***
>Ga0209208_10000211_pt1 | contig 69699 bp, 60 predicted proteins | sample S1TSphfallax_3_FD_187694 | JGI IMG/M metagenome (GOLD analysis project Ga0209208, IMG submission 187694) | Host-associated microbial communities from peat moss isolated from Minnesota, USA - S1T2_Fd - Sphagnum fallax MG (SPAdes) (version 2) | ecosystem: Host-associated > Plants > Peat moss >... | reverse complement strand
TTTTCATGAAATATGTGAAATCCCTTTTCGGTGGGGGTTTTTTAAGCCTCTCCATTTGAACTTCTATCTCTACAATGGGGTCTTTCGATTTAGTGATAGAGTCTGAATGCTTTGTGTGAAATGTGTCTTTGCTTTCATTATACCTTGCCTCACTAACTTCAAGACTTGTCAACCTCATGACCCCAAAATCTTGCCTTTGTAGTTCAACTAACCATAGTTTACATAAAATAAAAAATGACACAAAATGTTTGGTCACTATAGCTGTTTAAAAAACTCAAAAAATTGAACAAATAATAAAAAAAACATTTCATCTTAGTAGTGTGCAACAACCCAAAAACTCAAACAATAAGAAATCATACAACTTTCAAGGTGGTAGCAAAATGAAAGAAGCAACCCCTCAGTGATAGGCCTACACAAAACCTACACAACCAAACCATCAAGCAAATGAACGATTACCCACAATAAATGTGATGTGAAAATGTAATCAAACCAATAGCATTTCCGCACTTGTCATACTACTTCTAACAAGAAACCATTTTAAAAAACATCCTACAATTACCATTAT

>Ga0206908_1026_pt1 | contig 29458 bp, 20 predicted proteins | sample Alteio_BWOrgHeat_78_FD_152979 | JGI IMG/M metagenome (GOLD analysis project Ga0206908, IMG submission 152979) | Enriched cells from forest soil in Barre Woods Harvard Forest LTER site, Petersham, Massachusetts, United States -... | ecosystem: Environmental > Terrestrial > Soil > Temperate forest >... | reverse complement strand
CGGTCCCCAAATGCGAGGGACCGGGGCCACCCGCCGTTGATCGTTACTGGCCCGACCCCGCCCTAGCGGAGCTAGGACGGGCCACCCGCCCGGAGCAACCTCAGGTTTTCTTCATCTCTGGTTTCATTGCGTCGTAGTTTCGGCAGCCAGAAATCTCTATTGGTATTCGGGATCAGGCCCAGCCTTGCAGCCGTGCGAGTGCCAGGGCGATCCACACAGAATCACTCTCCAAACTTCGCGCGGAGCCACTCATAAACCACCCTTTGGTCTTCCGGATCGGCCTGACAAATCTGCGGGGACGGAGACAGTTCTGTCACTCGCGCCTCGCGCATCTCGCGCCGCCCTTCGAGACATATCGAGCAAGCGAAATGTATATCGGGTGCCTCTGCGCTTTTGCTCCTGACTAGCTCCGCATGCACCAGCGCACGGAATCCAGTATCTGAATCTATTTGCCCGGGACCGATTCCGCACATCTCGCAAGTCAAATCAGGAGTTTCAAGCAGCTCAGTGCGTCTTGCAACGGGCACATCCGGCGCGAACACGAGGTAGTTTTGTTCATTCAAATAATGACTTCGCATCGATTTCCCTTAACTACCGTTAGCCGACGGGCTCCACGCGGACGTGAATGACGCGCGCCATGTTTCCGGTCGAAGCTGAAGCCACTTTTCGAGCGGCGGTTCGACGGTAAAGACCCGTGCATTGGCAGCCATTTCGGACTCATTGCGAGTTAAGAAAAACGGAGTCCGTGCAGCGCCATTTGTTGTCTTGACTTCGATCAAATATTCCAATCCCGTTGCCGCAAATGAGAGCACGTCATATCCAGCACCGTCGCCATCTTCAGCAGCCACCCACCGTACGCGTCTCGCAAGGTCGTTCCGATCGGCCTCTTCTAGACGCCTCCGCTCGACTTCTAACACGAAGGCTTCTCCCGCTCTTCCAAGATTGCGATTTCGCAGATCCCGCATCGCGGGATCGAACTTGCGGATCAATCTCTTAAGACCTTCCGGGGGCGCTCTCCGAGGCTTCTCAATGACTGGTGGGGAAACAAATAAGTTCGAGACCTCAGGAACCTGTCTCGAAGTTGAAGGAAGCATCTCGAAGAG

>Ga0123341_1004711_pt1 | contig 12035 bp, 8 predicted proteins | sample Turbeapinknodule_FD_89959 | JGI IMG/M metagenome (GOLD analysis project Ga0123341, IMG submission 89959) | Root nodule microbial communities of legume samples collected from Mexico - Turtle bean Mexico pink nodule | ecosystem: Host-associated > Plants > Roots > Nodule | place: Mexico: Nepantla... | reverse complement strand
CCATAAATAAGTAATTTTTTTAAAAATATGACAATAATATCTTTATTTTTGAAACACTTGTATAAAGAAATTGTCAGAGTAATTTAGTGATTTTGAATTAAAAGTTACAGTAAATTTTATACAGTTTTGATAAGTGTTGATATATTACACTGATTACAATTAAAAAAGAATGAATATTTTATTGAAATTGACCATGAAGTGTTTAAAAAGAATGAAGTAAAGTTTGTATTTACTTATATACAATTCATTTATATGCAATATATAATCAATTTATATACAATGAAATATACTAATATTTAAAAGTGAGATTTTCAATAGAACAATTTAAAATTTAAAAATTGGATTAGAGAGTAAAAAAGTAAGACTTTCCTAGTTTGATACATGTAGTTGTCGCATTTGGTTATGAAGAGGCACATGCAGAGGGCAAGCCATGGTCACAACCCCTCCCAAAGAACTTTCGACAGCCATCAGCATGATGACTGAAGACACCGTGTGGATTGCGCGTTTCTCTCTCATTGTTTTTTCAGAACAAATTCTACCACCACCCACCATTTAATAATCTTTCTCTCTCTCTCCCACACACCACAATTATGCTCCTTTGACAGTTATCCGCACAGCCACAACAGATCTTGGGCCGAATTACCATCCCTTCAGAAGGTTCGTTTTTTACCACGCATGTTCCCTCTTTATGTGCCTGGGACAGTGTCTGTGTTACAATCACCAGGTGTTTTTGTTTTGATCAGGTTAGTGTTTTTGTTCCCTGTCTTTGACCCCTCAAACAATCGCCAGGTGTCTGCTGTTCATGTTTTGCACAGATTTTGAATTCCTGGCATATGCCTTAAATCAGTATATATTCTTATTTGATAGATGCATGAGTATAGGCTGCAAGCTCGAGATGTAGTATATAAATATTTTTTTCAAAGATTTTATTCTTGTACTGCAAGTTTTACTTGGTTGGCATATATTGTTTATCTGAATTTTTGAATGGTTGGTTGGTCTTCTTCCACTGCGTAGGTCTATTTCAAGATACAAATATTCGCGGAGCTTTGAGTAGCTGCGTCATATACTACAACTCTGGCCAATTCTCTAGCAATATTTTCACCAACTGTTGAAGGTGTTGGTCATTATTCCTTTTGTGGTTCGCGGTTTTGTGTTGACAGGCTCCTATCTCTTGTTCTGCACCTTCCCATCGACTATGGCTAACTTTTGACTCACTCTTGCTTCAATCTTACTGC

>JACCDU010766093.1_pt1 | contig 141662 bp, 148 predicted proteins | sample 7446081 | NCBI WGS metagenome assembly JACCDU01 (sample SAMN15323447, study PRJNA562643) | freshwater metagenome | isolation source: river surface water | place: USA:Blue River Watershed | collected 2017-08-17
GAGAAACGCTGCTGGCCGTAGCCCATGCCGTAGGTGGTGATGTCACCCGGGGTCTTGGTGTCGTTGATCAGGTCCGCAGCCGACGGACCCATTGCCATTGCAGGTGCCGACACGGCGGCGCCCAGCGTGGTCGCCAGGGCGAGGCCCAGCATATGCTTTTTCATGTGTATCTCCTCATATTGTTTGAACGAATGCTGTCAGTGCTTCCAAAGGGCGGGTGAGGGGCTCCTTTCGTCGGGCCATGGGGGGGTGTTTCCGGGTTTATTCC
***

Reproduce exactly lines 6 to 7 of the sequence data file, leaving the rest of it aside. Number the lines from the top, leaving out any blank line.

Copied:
CCATAAATAAGTAATTTTTTTAAAAATATGACAATAATATCTTTATTTTTGAAACACTTGTATAAAGAAATTGTCAGAGTAATTTAGTGATTTTGAATTAAAAGTTACAGTAAATTTTATACAGTTTTGATAAGTGTTGATATATTACACTGATTACAATTAAAAAAGAATGAATATTTTATTGAAATTGACCATGAAGTGTTTAAAAAGAATGAAGTAAAGTTTGTATTTACTTATATACAATTCATTTATATGCAATATATAATCAATTTATATACAATGAAATATACTAATATTTAAAAGTGAGATTTTCAATAGAACAATTTAAAATTTAAAAATTGGATTAGAGAGTAAAAAAGTAAGACTTTCCTAGTTTGATACATGTAGTTGTCGCATTTGGTTATGAAGAGGCACATGCAGAGGGCAAGCCATGGTCACAACCCCTCCCAAAGAACTTTCGACAGCCATCAGCATGATGACTGAAGACACCGTGTGGATTGCGCGTTTCTCTCTCATTGTTTTTTCAGAACAAATTCTACCACCACCCACCATTTAATAATCTTTCTCTCTCTCTCCCACACACCACAATTATGCTCCTTTGACAGTTATCCGCACAGCCACAACAGATCTTGGGCCGAATTACCATCCCTTCAGAAGGTTCGTTTTTTACCACGCATGTTCCCTCTTTATGTGCCTGGGACAGTGTCTGTGTTACAATCACCAGGTGTTTTTGTTTTGATCAGGTTAGTGTTTTTGTTCCCTGTCTTTGACCCCTCAAACAATCGCCAGGTGTCTGCTGTTCATGTTTTGCACAGATTTTGAATTCCTGGCATATGCCTTAAATCAGTATATATTCTTATTTGATAGATGCATGAGTATAGGCTGCAAGCTCGAGATGTAGTATATAAATATTTTTTTCAAAGATTTTATTCTTGTACTGCAAGTTTTACTTGGTTGGCATATATTGTTTATCTGAATTTTTGAATGGTTGGTTGGTCTTCTTCCACTGCGTAGGTCTATTTCAAGATACAAATATTCGCGGAGCTTTGAGTAGCTGCGTCATATACTACAACTCTGGCCAATTCTCTAGCAATATTTTCACCAACTGTTGAAGGTGTTGGTCATTATTCCTTTTGTGGTTCGCGGTTTTGTGTTGACAGGCTCCTATCTCTTGTTCTGCACCTTCCCATCGACTATGGCTAACTTTTGACTCACTCTTGCTTCAATCTTACTGC

>JACCDU010766093.1_pt1 | contig 141662 bp, 148 predicted proteins | sample 7446081 | NCBI WGS metagenome assembly JACCDU01 (sample SAMN15323447, study PRJNA562643) | freshwater metagenome | isolation source: river surface water | place: USA:Blue River Watershed | collected 2017-08-17